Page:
Success Stories

Success Stories (view all)

Oso and Beyond: The Story of the Volunteer Centers of Washington and their Crucial Role

Oso and Beyond: The Story of the Volunteer Centers of Washington and their Crucial Role

Some time Saturday afternoon, March 22, Michelle Morris over-heard her sister respond to a news report, “Oh, no, there’s been a big mud slide in Oso!”  Michelle knew of Oso, but could not be sure if the slide site was in Snohomish or Skagit County.  Which county of Washington the slide occurred in made a big difference to Michelle—Senior Manager for the Volunteer Center at the United Way of Snohomish County (UWSC).

Within a few hours, news of Oso was dominating television broadcasts.  Michelle recognized one speaker as John Pennington, Director of Emergency Management in Snohomish County.  That told her that she was on -- the Volunteer Reception Center (VRC) management plan she had helped design would soon be put into action. “We’re having a disaster here…I bet I get a phone call,” she thought.

Michelle had always imagined that “the big one” would be an earthquake, but it didn’t matter.  She and fellow staff member Amy Franklin had set up systems that would work for either. They had pre-trained volunteer leaders who could man the volunteer stations, and had all the registration forms and releases. The call came early Monday morning, as Michelle was driving to work in a dress and heels.  She heard from Mary Schoenfeldt, Public Education Coordinator at Everett Office of Emergency Management: “I think it’s time to activate the VRC.”  Michelle turned around to change into jeans.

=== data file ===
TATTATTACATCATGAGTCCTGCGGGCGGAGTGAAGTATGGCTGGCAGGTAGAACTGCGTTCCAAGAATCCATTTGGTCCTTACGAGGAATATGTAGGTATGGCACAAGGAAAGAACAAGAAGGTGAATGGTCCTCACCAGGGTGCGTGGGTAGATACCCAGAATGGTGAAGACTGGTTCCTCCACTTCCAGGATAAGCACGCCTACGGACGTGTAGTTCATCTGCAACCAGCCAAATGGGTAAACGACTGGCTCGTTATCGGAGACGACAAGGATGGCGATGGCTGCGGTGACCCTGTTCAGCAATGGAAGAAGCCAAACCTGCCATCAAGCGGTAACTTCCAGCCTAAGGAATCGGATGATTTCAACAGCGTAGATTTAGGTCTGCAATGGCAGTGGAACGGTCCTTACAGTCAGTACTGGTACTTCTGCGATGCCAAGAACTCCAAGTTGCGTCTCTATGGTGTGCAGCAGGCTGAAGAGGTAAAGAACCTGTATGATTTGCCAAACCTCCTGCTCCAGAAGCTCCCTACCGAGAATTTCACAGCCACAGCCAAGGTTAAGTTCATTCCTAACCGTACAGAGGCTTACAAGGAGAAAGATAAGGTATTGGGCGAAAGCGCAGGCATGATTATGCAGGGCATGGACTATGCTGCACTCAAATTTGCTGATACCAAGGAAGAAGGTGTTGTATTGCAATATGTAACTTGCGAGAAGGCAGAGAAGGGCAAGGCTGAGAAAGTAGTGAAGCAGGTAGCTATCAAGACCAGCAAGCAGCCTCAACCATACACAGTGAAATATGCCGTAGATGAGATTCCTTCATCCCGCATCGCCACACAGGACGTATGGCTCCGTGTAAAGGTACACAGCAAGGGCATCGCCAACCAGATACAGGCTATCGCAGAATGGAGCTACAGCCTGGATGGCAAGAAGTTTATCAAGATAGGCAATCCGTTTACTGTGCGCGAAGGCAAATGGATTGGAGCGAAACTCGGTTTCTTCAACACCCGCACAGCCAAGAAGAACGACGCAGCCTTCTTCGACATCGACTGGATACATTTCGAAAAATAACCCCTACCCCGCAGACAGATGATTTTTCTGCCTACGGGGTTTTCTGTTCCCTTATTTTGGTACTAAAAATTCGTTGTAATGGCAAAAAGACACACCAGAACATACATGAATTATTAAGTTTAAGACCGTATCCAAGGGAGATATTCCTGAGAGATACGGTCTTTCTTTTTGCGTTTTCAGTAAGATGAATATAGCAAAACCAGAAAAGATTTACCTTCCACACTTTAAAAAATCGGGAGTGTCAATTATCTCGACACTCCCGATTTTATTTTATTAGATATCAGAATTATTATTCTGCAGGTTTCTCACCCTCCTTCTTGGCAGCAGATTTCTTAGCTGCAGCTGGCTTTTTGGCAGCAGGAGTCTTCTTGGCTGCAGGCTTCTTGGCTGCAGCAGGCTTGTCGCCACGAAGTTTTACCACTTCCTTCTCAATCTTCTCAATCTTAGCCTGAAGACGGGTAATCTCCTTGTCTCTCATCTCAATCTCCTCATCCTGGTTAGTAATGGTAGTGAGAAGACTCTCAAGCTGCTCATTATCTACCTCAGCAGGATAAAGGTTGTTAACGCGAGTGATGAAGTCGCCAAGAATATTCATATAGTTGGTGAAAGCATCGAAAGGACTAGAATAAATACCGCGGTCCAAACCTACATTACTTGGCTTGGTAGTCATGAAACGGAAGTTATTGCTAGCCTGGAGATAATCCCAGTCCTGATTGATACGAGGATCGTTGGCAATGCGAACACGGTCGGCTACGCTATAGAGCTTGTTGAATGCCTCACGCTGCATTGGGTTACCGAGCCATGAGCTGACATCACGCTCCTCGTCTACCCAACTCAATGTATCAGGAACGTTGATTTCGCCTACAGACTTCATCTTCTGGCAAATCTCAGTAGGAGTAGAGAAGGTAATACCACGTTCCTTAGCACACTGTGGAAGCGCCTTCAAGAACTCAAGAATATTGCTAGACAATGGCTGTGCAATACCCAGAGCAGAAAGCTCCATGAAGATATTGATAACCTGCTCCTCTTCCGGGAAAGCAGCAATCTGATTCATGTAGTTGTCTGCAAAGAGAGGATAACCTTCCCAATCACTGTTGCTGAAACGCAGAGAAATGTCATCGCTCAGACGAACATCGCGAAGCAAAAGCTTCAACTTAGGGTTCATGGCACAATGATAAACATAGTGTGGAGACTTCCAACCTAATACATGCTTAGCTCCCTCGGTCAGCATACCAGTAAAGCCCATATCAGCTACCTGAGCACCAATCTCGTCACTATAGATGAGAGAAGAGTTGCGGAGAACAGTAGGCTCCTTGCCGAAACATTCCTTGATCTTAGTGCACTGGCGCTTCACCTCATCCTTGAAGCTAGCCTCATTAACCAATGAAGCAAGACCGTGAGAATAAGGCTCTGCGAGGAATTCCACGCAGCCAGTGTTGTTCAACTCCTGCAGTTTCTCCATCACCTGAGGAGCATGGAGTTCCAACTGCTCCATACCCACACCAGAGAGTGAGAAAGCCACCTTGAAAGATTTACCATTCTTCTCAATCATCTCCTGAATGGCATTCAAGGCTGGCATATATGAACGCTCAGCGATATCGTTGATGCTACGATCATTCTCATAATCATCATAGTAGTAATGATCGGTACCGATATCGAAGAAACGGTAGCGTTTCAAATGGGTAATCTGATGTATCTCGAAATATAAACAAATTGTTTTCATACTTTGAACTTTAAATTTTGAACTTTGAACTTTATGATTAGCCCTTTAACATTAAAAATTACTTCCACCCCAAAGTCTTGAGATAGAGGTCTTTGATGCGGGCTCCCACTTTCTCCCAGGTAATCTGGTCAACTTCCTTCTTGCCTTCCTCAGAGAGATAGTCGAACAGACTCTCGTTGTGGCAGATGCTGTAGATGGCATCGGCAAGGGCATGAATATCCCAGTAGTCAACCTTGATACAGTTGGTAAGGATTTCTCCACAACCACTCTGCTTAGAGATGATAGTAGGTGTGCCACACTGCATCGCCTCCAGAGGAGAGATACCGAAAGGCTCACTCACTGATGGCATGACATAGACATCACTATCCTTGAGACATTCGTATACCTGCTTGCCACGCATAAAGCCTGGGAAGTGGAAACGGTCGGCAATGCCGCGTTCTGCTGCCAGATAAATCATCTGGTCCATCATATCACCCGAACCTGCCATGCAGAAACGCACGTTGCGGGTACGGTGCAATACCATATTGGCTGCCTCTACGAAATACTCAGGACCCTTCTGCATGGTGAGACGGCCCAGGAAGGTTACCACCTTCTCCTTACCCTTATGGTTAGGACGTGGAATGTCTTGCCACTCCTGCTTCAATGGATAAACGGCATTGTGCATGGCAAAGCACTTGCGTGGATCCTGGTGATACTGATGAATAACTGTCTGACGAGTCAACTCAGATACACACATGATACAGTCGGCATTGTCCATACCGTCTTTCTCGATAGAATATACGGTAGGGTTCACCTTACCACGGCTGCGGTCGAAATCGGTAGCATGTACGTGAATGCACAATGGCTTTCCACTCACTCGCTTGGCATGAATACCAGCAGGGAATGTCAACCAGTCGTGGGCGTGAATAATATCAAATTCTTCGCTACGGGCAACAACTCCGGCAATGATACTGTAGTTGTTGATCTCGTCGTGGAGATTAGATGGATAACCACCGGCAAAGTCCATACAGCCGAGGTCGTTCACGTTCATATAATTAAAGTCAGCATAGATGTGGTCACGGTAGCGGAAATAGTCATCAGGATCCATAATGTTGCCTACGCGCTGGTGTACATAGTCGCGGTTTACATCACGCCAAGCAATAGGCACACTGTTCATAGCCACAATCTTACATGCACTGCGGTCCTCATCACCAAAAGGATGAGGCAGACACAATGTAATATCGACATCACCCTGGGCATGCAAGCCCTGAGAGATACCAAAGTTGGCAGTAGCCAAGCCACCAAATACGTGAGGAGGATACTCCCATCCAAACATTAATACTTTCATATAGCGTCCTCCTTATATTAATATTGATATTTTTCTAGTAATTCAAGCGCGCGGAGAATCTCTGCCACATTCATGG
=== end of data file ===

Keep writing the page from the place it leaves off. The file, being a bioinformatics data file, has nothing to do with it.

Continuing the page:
Volunteers had started pouring into Oso, carrying their shovels and wanting to help find survivors.  But those in charge of emergency crews were working to understand the best places to concentrate on digging, coordinating professional emergency crews, protecting the scene, and ensuring that people’s belongings and effects were not damaged or scattered.  In addition, the breaking up of gas tanks and septic tanks by the slide made the area hazardous—crews had to be properly clothed and protected, as well as have their legal rights assured.

Michelle and Amy were sent to two different sites– one in Arlington and one in Darrington, on opposite sides of the slide.  Their “plan” had called for one central volunteer center, but they quickly began a process of adapting.  They gathered forms, clipboards and pens, and set up a schedule for the five volunteer managers who had been trained to staff the stations.  Michelle and Amy stayed to help, and everyone began processing the names and skills of those drawn to Oso.  In the volunteer business, they were charged with what are called the “SUVs”—spontaneous, unaffiliated volunteers.

On the evening news, the rest of us saw Snohomish County Fire District 21 Chief Travis Hots, looking more and more haggard.  Relatives were arriving from Pennsylvania, Florida, and Italy.  Fire departments were driving up from Bellevue. Assistants were running to the local hardware store to get more duct tape, so those in the mud could have their pants legs taped up and their boot tops protected from contamination.